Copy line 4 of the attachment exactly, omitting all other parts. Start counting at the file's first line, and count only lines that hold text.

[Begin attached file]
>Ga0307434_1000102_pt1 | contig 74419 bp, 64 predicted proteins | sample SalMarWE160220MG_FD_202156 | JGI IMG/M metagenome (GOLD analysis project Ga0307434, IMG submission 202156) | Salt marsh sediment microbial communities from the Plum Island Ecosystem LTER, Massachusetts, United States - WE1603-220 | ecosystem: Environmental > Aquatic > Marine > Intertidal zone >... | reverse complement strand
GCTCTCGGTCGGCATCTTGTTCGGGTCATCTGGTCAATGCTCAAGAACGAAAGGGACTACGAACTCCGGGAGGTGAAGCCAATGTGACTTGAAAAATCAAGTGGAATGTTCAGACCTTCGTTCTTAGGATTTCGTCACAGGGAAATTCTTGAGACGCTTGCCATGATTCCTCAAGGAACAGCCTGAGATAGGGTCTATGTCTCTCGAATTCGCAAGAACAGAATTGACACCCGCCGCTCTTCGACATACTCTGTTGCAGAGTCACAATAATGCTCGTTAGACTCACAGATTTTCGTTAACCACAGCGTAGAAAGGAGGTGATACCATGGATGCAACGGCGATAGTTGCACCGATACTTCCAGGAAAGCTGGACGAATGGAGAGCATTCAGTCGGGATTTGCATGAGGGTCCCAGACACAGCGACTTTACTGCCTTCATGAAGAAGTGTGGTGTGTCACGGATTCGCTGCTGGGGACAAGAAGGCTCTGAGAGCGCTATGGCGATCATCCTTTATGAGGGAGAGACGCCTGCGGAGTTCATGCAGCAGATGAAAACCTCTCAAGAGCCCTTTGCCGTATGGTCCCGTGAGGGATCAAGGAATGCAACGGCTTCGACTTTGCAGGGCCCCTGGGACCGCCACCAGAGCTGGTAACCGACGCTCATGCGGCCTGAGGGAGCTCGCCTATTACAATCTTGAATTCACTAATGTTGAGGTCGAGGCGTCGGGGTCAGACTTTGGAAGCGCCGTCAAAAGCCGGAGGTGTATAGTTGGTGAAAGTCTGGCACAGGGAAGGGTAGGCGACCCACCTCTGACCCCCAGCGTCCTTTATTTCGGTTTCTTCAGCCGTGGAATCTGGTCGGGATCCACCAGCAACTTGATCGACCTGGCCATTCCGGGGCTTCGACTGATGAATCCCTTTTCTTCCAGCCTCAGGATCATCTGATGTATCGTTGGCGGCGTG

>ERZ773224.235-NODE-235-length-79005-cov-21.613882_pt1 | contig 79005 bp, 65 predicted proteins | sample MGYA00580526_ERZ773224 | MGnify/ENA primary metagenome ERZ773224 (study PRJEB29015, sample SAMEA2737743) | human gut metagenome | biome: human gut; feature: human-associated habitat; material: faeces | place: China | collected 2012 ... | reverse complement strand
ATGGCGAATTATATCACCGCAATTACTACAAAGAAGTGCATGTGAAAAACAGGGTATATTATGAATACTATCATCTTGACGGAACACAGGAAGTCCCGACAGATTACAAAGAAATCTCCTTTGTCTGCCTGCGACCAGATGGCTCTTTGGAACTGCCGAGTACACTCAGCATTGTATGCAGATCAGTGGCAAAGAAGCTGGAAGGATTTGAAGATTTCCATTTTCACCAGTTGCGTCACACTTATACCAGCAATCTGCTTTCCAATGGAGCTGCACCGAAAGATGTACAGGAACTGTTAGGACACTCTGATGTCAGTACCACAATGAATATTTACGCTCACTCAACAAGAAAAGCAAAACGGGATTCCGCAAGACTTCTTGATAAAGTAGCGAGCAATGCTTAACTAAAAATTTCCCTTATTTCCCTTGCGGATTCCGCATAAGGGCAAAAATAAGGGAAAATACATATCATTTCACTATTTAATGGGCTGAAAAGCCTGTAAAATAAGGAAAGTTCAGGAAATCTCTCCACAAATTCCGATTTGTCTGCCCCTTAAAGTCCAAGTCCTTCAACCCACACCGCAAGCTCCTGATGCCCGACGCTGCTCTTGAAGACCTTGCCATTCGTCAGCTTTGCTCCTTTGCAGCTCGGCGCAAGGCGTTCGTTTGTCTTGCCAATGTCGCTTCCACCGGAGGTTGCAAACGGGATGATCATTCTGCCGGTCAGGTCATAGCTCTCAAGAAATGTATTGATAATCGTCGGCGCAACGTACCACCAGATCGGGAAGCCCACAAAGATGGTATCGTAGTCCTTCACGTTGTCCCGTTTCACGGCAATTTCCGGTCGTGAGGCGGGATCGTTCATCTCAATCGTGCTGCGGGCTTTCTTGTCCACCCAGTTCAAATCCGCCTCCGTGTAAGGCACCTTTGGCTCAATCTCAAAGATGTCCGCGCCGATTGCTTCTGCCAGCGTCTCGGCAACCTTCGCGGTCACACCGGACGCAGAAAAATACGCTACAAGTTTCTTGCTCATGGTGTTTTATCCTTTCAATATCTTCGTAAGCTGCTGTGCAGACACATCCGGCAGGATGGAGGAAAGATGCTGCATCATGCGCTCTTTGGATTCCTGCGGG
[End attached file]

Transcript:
ATGGCGAATTATATCACCGCAATTACTACAAAGAAGTGCATGTGAAAAACAGGGTATATTATGAATACTATCATCTTGACGGAACACAGGAAGTCCCGACAGATTACAAAGAAATCTCCTTTGTCTGCCTGCGACCAGATGGCTCTTTGGAACTGCCGAGTACACTCAGCATTGTATGCAGATCAGTGGCAAAGAAGCTGGAAGGATTTGAAGATTTCCATTTTCACCAGTTGCGTCACACTTATACCAGCAATCTGCTTTCCAATGGAGCTGCACCGAAAGATGTACAGGAACTGTTAGGACACTCTGATGTCAGTACCACAATGAATATTTACGCTCACTCAACAAGAAAAGCAAAACGGGATTCCGCAAGACTTCTTGATAAAGTAGCGAGCAATGCTTAACTAAAAATTTCCCTTATTTCCCTTGCGGATTCCGCATAAGGGCAAAAATAAGGGAAAATACATATCATTTCACTATTTAATGGGCTGAAAAGCCTGTAAAATAAGGAAAGTTCAGGAAATCTCTCCACAAATTCCGATTTGTCTGCCCCTTAAAGTCCAAGTCCTTCAACCCACACCGCAAGCTCCTGATGCCCGACGCTGCTCTTGAAGACCTTGCCATTCGTCAGCTTTGCTCCTTTGCAGCTCGGCGCAAGGCGTTCGTTTGTCTTGCCAATGTCGCTTCCACCGGAGGTTGCAAACGGGATGATCATTCTGCCGGTCAGGTCATAGCTCTCAAGAAATGTATTGATAATCGTCGGCGCAACGTACCACCAGATCGGGAAGCCCACAAAGATGGTATCGTAGTCCTTCACGTTGTCCCGTTTCACGGCAATTTCCGGTCGTGAGGCGGGATCGTTCATCTCAATCGTGCTGCGGGCTTTCTTGTCCACCCAGTTCAAATCCGCCTCCGTGTAAGGCACCTTTGGCTCAATCTCAAAGATGTCCGCGCCGATTGCTTCTGCCAGCGTCTCGGCAACCTTCGCGGTCACACCGGACGCAGAAAAATACGCTACAAGTTTCTTGCTCATGGTGTTTTATCCTTTCAATATCTTCGTAAGCTGCTGTGCAGACACATCCGGCAGGATGGAGGAAAGATGCTGCATCATGCGCTCTTTGGATTCCTGCGGG